News In Brief
Pro-government forces in Chad launched a counteroffensive against Libyan troops and their rebel allies in the northern Tibesti region, killing 400 Libyan forces and taking one besieged town, Chad Radio announced Sunday. US officials said that several thousand Libyan soldiers attacked Chad on Saturday. Libyan soldiers and Chadian rebels are fighting against forces loyal to Goukouni Oueddei, a former Chadian rebel whose troops turned against Libya in late October and joined the government of the landlocked African nation.Skip to next paragraph
Subscribe Today to the Monitor
Front-line states pledge to resist South Africa
President Kenneth Kaunda of Zambia opened a summit meeting of southern Africa's front-line states yesterday by pledging support for the governments of Angola and Mozambique, hard-pressed by right-wing rebels. Mr. Kaunda added that the South African government was determined in its destabilization activities in southern Africa but could be defeated through the prudent use of the front-line states' meager resources. Zambian officials said the summit will discuss possible sanctions against South Africa and the campaign to persuade Western countries to apply their own economic measures.
Pakistani Cabinet resigns as rioting continues
Ethnic rioting in Karachi, Pakistan, has plunged the nation's military-led government into a political crisis with the resignation of the entire Cabinet of Prime Minister Mohammed Khan Junejo. Although a government statement announcing the resignation of the Cabinet Saturday did not directly say the riots prompted the move, it did say the ministers quit after debating the situation to allow Mr. Junejo to form a new Cabinet to deal with the country's problems.
Thousands of troops continued to patrol most of Karachi, and officials said 120 people were arrested Friday and Saturday. Police have arrested 1,027 people since Dec. 14, when riots involving Pushtu-speaking Pathans and Urdu-speaking Mohajirs began.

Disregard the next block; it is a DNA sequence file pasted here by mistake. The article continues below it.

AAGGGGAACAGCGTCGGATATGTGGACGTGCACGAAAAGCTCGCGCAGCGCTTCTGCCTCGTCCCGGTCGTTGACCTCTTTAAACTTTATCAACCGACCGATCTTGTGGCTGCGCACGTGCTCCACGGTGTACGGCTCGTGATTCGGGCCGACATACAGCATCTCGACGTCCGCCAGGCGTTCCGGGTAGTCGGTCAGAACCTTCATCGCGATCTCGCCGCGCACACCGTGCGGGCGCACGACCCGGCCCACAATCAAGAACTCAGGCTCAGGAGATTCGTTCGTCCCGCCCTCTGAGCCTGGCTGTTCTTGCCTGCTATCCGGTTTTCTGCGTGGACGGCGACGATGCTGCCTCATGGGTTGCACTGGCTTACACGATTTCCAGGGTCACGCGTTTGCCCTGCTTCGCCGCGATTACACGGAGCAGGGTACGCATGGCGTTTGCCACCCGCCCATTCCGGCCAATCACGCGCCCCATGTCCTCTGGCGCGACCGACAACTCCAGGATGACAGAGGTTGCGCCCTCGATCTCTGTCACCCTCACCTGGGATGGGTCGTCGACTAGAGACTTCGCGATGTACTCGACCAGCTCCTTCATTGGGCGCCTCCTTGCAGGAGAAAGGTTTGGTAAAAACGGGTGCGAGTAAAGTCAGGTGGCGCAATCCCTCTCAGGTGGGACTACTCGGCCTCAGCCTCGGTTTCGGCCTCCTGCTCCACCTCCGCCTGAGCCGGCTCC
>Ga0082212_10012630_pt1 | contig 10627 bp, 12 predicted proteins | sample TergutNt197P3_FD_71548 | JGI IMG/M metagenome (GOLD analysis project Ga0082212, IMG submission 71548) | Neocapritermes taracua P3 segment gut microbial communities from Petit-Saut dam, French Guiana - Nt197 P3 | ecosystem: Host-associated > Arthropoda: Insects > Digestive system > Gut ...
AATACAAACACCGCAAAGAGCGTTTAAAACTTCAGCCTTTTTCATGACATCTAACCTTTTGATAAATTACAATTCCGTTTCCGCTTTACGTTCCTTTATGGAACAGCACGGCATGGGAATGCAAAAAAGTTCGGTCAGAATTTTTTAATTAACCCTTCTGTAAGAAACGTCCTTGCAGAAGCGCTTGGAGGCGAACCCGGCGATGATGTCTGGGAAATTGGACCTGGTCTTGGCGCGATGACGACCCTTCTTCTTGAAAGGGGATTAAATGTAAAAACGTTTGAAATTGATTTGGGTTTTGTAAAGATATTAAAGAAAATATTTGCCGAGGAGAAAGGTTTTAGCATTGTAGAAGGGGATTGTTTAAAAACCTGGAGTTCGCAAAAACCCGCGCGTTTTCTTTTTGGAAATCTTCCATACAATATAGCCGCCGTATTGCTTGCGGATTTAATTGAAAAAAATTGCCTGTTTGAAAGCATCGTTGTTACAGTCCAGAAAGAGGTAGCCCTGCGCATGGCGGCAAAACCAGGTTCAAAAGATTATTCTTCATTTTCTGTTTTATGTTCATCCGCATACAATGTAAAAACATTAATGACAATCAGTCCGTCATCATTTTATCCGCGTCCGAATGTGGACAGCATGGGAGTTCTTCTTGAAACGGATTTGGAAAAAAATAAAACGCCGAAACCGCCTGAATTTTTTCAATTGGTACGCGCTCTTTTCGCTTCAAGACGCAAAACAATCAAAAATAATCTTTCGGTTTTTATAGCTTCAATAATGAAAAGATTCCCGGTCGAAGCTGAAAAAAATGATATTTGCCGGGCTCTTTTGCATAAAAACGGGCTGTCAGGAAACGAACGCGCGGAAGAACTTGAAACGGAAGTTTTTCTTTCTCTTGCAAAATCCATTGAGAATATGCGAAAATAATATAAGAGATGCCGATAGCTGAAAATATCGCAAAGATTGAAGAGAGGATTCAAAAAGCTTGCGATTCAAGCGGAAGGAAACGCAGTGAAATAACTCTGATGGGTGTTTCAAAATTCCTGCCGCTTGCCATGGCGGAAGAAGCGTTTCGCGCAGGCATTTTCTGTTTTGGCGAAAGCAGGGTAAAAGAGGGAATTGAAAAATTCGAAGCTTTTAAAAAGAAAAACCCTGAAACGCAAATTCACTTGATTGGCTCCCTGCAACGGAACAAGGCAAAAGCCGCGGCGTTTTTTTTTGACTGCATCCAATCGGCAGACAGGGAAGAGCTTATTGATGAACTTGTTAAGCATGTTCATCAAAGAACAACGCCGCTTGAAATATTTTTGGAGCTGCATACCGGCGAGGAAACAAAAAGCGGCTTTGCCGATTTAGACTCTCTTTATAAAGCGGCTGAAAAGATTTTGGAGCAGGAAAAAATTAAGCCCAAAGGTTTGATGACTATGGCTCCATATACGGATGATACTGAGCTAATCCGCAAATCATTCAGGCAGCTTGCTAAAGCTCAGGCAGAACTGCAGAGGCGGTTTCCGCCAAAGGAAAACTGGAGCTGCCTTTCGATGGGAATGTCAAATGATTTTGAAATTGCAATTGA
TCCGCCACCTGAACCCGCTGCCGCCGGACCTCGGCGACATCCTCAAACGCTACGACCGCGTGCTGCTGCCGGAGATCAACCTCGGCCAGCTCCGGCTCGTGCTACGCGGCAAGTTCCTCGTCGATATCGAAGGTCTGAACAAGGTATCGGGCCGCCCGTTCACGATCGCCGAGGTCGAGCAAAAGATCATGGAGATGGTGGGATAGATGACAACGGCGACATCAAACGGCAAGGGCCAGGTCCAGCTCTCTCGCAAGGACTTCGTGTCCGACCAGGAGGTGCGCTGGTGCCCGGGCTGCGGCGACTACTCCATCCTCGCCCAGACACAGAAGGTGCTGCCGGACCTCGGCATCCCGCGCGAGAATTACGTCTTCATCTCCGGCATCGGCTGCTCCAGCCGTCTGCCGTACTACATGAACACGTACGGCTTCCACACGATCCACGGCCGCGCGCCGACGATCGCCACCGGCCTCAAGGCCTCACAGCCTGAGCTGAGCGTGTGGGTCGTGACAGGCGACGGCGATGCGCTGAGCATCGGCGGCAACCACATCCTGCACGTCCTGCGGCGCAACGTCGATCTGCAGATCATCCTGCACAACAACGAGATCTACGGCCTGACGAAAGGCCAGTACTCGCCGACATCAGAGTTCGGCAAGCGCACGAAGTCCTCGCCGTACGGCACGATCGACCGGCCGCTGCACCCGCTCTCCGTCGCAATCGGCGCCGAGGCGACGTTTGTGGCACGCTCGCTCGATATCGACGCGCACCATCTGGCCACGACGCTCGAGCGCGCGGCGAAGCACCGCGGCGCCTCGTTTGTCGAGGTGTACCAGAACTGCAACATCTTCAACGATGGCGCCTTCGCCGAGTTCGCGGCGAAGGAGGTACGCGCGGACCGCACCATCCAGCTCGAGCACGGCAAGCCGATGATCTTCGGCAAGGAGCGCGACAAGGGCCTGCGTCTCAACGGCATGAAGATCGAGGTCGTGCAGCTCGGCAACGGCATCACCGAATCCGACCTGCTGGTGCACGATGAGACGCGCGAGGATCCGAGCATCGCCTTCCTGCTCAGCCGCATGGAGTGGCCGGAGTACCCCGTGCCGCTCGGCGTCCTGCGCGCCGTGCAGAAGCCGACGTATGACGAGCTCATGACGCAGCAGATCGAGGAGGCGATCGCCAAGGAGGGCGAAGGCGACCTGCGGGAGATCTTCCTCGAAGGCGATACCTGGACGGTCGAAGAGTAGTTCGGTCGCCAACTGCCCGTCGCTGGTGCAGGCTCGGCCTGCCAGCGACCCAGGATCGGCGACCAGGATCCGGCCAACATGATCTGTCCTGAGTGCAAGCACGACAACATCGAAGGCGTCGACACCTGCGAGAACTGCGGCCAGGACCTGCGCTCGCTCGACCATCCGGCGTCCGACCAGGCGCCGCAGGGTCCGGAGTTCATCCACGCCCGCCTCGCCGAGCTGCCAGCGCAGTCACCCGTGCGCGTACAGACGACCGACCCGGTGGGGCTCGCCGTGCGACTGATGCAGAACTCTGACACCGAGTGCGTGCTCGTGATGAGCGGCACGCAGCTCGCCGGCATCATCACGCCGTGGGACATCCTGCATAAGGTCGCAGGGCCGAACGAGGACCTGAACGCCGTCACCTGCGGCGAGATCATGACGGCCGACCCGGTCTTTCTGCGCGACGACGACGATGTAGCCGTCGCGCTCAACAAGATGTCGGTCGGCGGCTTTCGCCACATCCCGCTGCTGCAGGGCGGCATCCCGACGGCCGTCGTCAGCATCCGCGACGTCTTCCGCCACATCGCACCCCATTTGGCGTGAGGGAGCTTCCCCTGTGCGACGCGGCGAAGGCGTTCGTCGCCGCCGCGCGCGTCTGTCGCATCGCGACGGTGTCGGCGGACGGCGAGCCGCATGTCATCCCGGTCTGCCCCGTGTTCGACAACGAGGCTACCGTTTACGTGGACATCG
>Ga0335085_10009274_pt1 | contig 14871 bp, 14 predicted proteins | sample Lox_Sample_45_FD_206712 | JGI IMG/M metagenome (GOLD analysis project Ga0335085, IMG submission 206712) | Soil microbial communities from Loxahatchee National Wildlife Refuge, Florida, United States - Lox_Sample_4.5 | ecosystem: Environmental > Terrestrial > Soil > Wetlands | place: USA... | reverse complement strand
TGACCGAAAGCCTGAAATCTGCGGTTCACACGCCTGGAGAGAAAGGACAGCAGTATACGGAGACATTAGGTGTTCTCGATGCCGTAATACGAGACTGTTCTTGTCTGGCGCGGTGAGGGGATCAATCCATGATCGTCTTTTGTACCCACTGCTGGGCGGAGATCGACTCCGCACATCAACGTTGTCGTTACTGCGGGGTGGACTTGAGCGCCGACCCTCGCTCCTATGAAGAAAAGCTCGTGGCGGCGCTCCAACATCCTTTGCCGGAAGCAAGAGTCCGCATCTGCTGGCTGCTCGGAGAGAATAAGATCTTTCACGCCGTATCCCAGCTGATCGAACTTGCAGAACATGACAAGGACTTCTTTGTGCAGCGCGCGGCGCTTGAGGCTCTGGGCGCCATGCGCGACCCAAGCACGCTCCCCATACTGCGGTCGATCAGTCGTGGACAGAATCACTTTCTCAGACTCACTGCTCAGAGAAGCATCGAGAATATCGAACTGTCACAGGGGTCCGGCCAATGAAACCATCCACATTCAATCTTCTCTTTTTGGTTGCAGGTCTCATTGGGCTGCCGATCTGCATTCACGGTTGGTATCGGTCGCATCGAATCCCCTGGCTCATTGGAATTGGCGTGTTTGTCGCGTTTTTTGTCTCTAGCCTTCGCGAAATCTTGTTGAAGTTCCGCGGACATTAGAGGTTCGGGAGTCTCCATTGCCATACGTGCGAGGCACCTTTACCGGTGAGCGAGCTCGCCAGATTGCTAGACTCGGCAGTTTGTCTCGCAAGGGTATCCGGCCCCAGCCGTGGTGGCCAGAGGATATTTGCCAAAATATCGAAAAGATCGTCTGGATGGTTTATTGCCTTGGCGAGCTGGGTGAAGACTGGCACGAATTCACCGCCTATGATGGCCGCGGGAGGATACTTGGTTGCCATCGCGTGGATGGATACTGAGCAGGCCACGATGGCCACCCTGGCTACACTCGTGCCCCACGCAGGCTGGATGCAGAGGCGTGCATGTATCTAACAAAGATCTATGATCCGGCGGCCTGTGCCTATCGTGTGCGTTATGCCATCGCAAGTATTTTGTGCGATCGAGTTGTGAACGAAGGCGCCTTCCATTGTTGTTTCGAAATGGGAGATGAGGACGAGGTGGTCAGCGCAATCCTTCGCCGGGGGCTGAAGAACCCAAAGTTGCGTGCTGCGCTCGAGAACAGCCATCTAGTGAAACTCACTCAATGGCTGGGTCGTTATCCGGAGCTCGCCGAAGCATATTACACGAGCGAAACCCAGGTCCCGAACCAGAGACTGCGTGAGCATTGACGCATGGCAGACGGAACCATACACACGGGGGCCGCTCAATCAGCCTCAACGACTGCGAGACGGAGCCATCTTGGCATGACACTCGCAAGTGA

Reagan calls for more MX, Midgetman missiles
President Reagan, moving to expand modernization of the US nuclear arsenal, decided Friday to step up work on a small, single-warhead missile and also buy 50 more giant MX missiles to be placed on railroad cars and shuttled from base to base in times of crisis. A written White House statement said the small missile, nicknamed the Midgetman, would be mounted on mobile launchers. Air Force Brig. Gen. Charles May, a top official in the modernization program, told reporters that the dministration intended to ask Congress for another 50 of the MX missiles and up to 500 of the Midgetman weapons.
The two missile programs, if approved by Congress, could cost as much as $65 billion and would signal a marked shift in the United States' policy of nuclear deterrence.
AT&T, IBM to reduce work force by 37,000
Two giants of American high technology, AT&T and IBM, have announced plans to slim down in the face of slack business, reducing their work forces by a total of more than 37,000 employees. American Telephone & Telegraph Company said Thursday it would cut up to 27,400 jobs through layoffs, attrition, and other unspecified means. International Business Machines announced that more than 10,000 US employees had accepted early retirement incentives.
Consumer prices up .3%; yearly inflation at 1.3%
Consumer prices rose a modest 0.3 percent in November, with increases in food and automobile costs offsetting lower energy prices, the government reported Friday. With 11 months now in for 1986, analysts said it appears that inflation for the full year will finish at - or be slightly under - 1.3 percent, which would be the lowest annual rate in 22 years. That low figure is due almost entirely to the plunge in world oil prices early this year.